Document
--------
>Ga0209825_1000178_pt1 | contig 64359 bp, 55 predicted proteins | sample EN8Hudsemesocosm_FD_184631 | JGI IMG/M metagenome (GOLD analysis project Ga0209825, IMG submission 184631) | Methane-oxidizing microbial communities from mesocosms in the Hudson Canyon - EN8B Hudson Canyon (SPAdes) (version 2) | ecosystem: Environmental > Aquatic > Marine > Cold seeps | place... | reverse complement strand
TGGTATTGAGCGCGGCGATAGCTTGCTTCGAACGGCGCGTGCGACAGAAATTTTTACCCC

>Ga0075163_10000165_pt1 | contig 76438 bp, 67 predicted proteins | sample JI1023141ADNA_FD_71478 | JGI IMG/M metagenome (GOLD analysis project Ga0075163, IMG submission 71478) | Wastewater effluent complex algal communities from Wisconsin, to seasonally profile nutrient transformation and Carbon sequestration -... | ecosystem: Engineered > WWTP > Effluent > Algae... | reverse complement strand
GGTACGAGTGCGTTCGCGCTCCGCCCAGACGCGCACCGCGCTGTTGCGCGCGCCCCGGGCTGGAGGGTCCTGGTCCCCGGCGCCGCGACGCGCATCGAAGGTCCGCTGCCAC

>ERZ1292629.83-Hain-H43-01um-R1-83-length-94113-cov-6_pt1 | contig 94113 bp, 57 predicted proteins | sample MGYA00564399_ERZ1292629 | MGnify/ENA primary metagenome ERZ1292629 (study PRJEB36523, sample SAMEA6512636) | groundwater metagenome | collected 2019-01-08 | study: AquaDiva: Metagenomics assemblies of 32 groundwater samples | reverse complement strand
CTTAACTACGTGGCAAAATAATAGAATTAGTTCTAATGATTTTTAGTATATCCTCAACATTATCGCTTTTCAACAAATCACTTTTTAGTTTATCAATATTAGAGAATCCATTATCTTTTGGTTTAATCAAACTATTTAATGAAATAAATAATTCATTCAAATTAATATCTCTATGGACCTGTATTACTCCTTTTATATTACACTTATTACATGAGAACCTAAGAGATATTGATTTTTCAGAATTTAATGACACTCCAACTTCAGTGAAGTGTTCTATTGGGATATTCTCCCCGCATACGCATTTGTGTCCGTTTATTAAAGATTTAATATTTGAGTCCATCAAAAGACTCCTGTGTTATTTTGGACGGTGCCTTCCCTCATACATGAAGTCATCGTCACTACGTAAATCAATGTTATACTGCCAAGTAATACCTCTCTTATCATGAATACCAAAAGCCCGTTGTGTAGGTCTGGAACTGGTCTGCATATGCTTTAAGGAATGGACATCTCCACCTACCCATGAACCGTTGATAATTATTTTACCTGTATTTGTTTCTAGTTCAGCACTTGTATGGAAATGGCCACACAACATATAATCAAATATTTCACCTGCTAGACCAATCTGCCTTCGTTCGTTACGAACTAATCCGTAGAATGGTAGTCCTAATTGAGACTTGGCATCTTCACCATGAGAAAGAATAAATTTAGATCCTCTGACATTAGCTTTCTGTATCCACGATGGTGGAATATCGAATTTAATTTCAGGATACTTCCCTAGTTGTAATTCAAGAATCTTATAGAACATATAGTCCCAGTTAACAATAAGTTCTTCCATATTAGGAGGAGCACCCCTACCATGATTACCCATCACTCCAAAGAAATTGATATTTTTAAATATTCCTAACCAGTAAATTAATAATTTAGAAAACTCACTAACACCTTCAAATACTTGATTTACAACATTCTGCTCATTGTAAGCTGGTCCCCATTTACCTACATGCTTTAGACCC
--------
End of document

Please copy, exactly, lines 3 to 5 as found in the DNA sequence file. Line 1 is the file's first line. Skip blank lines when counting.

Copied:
>Ga0075163_10000165_pt1 | contig 76438 bp, 67 predicted proteins | sample JI1023141ADNA_FD_71478 | JGI IMG/M metagenome (GOLD analysis project Ga0075163, IMG submission 71478) | Wastewater effluent complex algal communities from Wisconsin, to seasonally profile nutrient transformation and Carbon sequestration -... | ecosystem: Engineered > WWTP > Effluent > Algae... | reverse complement strand
GGTACGAGTGCGTTCGCGCTCCGCCCAGACGCGCACCGCGCTGTTGCGCGCGCCCCGGGCTGGAGGGTCCTGGTCCCCGGCGCCGCGACGCGCATCGAAGGTCCGCTGCCAC

>ERZ1292629.83-Hain-H43-01um-R1-83-length-94113-cov-6_pt1 | contig 94113 bp, 57 predicted proteins | sample MGYA00564399_ERZ1292629 | MGnify/ENA primary metagenome ERZ1292629 (study PRJEB36523, sample SAMEA6512636) | groundwater metagenome | collected 2019-01-08 | study: AquaDiva: Metagenomics assemblies of 32 groundwater samples | reverse complement strand